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A friendly political rap for Nevada newcomers

The bill drafts are flying in Carson City, where for the past 150 years legislators have been deeply concerned about the future of our neediest children.

Not so much so that they’ve succeeded in dramatically improving their quality of life, mind you, but then Nevada history tells us that political concern for children only goes so far.

A check of a variety of categories bears this out. From the high school dropout rate and the percentage of unwed mothers to drug abuse and teen suicide, Nevada is no playground for young people.

But the least we can do is give them a song.

In New Mexico, another cactus garden for the kiddies, Rep. Bill McCamley of Las Cruces recently filed a bill calling for the creation of a official state song for children. You know, something playful and lighthearted about, “The Land of Enchantment.”

The Santa Fe New Mexican’s resident curmudgeon, Steve Terrell, had a good laugh at the idea, noting that a “State Children’s Song” might turn out to be a far more tangled tune than its questionably lyrical author imagined.

The Silver State, of course, already has an official state song, “Home Means Nevada.” Penned in 1932 by Reno community poet Bertha Raffetto, who apparently never traveled south of Fallon.

It’s filled with delightful imagery about sagebrush and the Truckee River’s “silvery rills.” School kids have been singing it for decades.

But with more than 70 percent of the state’s population in urban Southern Nevada, where the only silvery rills to be found are in the fountains of Bellagio and Caesars Palace, maybe an official song for children really is what Nevada’s youngsters need to prepare them for the challenges of surviving in the Silver State.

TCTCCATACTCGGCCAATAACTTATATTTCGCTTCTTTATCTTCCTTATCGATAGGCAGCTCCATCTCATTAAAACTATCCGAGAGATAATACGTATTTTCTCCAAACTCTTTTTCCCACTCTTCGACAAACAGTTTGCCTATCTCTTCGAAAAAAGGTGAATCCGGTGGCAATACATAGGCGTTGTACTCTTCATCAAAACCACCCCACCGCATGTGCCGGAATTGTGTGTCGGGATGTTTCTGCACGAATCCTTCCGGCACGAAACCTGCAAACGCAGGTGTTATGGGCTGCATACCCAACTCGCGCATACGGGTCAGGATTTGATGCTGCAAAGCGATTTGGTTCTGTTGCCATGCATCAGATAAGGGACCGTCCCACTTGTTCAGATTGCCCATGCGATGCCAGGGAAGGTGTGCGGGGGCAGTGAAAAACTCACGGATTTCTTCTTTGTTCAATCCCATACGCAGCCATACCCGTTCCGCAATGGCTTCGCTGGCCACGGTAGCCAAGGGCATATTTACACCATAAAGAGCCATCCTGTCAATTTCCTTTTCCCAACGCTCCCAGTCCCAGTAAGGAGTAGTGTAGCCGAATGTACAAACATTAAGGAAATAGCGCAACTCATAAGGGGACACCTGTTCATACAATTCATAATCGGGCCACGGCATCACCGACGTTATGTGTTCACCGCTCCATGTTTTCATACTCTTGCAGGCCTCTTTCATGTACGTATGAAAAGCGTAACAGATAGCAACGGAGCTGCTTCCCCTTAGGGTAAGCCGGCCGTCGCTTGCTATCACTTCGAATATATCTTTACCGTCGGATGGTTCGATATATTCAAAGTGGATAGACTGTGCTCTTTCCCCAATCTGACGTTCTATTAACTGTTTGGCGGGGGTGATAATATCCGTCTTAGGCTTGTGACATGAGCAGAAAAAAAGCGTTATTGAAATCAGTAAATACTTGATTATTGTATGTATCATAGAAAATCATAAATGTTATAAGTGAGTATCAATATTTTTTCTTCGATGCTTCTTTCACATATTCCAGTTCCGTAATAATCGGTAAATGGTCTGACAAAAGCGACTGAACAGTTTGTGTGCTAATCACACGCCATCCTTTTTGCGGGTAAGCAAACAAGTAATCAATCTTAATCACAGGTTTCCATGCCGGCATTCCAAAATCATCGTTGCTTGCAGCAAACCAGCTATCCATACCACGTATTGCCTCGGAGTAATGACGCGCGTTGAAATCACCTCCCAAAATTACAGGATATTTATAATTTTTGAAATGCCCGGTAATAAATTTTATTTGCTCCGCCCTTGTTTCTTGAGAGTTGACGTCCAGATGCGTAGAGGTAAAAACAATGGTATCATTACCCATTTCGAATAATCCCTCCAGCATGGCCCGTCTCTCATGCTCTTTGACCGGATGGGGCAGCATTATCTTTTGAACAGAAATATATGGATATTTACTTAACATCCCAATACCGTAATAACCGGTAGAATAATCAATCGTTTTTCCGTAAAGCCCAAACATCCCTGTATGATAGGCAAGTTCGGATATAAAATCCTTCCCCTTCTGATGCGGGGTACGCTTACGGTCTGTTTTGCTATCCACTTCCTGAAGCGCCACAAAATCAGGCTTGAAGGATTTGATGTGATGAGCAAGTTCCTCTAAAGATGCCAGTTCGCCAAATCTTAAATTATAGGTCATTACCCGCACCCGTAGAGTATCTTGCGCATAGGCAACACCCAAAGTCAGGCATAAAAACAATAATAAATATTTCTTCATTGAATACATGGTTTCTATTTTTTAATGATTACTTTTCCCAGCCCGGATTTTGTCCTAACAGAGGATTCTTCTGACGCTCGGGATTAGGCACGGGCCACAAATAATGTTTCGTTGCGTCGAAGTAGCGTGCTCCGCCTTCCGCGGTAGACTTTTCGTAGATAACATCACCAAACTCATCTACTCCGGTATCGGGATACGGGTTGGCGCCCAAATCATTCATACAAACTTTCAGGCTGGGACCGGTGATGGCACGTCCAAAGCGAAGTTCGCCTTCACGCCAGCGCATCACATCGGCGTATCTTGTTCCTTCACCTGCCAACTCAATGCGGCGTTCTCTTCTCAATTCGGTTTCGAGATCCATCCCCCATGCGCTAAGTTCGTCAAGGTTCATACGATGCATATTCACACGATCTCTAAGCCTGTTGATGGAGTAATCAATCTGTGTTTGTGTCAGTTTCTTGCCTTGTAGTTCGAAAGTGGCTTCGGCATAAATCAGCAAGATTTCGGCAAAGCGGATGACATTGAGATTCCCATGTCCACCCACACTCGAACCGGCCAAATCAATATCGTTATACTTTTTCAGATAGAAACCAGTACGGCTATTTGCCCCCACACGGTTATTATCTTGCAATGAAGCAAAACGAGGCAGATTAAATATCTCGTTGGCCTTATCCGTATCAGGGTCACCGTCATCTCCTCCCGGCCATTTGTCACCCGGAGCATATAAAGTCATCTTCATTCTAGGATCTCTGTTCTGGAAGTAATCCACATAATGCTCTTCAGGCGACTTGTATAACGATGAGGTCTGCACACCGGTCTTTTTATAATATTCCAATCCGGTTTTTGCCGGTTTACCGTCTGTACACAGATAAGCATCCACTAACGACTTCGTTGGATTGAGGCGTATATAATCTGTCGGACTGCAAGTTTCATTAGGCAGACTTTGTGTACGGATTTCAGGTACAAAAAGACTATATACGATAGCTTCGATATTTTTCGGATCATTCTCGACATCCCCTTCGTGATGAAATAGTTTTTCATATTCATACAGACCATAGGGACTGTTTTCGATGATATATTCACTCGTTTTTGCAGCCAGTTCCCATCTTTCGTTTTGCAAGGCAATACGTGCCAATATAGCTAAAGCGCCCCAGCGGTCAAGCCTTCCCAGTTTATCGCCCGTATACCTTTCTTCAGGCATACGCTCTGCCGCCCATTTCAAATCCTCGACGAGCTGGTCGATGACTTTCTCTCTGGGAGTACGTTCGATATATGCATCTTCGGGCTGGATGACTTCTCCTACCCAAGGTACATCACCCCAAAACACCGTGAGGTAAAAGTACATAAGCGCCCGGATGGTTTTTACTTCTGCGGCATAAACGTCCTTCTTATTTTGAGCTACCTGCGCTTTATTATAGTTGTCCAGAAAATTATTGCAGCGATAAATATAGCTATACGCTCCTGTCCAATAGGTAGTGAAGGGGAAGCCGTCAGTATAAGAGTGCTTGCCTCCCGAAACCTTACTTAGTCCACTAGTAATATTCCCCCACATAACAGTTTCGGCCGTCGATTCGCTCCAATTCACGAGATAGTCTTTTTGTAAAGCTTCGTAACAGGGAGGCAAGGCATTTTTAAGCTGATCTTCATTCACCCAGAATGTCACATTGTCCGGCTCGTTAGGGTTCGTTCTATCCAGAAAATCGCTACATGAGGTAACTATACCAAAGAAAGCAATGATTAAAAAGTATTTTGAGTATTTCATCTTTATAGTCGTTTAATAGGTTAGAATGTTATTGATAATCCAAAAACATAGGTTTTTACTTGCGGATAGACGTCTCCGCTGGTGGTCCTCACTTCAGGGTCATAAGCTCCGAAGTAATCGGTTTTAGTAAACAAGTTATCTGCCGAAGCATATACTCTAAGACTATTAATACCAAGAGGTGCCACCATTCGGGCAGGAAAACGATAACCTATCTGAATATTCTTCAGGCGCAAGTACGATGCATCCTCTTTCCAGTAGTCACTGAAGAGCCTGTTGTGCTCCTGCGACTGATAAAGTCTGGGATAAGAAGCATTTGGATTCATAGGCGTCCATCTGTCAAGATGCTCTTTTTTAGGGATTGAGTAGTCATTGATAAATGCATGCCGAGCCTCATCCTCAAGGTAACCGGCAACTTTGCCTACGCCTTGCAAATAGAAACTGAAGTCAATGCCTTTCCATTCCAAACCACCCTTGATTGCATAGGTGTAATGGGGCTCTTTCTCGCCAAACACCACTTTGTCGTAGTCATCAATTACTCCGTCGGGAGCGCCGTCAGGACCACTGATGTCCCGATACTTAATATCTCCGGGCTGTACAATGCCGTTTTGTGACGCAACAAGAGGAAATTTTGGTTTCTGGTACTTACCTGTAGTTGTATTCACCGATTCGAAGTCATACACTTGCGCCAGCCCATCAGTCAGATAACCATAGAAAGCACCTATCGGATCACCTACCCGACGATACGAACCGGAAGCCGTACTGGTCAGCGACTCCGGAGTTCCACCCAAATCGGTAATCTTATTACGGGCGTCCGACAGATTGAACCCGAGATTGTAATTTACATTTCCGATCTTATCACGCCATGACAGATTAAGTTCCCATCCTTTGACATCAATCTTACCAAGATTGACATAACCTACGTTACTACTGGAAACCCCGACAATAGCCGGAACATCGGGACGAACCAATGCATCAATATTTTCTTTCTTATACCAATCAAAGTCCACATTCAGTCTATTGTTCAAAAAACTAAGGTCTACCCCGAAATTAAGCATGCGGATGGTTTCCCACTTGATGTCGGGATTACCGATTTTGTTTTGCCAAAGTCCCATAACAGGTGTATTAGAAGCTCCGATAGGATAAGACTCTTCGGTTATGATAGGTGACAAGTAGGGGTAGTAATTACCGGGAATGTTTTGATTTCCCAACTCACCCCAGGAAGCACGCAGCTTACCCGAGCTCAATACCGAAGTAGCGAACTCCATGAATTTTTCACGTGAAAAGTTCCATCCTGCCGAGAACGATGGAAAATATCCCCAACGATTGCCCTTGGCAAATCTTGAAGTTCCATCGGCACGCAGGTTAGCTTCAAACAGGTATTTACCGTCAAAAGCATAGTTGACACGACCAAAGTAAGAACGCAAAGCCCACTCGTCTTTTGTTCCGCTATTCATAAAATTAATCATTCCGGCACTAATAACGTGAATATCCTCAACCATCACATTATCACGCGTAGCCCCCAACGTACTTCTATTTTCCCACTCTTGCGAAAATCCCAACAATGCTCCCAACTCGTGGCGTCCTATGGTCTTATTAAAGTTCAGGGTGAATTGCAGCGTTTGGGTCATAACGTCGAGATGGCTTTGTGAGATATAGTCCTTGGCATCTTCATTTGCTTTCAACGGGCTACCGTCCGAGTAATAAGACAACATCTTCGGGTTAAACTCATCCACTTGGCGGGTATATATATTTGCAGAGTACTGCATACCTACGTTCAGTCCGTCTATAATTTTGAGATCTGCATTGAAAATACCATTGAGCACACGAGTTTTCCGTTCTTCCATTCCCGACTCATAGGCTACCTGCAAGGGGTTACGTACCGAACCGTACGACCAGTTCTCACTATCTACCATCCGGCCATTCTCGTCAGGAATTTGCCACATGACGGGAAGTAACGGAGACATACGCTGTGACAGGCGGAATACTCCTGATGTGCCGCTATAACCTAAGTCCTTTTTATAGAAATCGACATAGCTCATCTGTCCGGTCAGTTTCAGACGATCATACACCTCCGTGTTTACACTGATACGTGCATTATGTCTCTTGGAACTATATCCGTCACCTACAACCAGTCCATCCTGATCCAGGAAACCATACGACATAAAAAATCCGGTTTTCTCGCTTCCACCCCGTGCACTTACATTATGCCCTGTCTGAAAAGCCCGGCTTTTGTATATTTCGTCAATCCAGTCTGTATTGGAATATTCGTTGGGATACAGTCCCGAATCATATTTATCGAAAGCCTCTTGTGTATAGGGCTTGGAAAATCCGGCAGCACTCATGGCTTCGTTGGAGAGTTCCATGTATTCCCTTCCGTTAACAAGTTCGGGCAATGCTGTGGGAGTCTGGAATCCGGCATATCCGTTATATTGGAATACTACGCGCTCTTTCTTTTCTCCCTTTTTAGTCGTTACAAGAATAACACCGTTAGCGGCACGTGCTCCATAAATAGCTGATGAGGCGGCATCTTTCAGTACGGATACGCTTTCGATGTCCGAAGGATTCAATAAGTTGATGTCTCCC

With that, I give you a little rap called, “Welcome to Nevada, Kid:”

Welcome to Nevada, kid,

you are on your own.

You’ll be double lucky

if we give your dog a bone.

Public education

weakest in the nation,

Ask for more funding,

but we’ll probably have to ration.

Dropout rates are high,

they say the figures lie,

been this way for so long

that it makes you want to cry.

Here in the Silver State

we’ll fail to educate you,

but stick around a while

and we’ll incarcerate you.

Foster care is broken,

The experts all have spoken:

“Big improvements needed.”

Yeah, they must be jokin’.

Things are looking lean, oh,

from Vegas up to Reno,

the best that you can hope for

is to work in a casino.

Sister says, “Give me a chance, sir,”

but she gets no answer,

the next thing that you know

she has become a pole dancer.

Little brother’s trying

but there’s no use in crying.

Apply at McDonald’s

where the burgers are frying.

Mortgages are shattered,

neighborhoods are tattered,

families forced to act

like it never mattered.

Sidewalk porn,

families are torn.

Is it any wonder

that they call us Battle Born?

What happens in Vegas

continues to plague us.

Leadership is needed,

but all they do is fake us.

Lawmakers in session

try to keep us guessing,

so send them home early

with the People’s blessing.

Deal with the stress, kid,

deal with the strife,

like Little Orphan Annie,

“It’s a hard knock life.”

Welcome to Nevada, kid,

you are on your own.

You’ll be double lucky

if we give your dog a bone.

John L. Smith is a columnist for the Las Vegas Review-Journal. E-mail him at jsmith@reviewjournal.com or call 702-383-0295.

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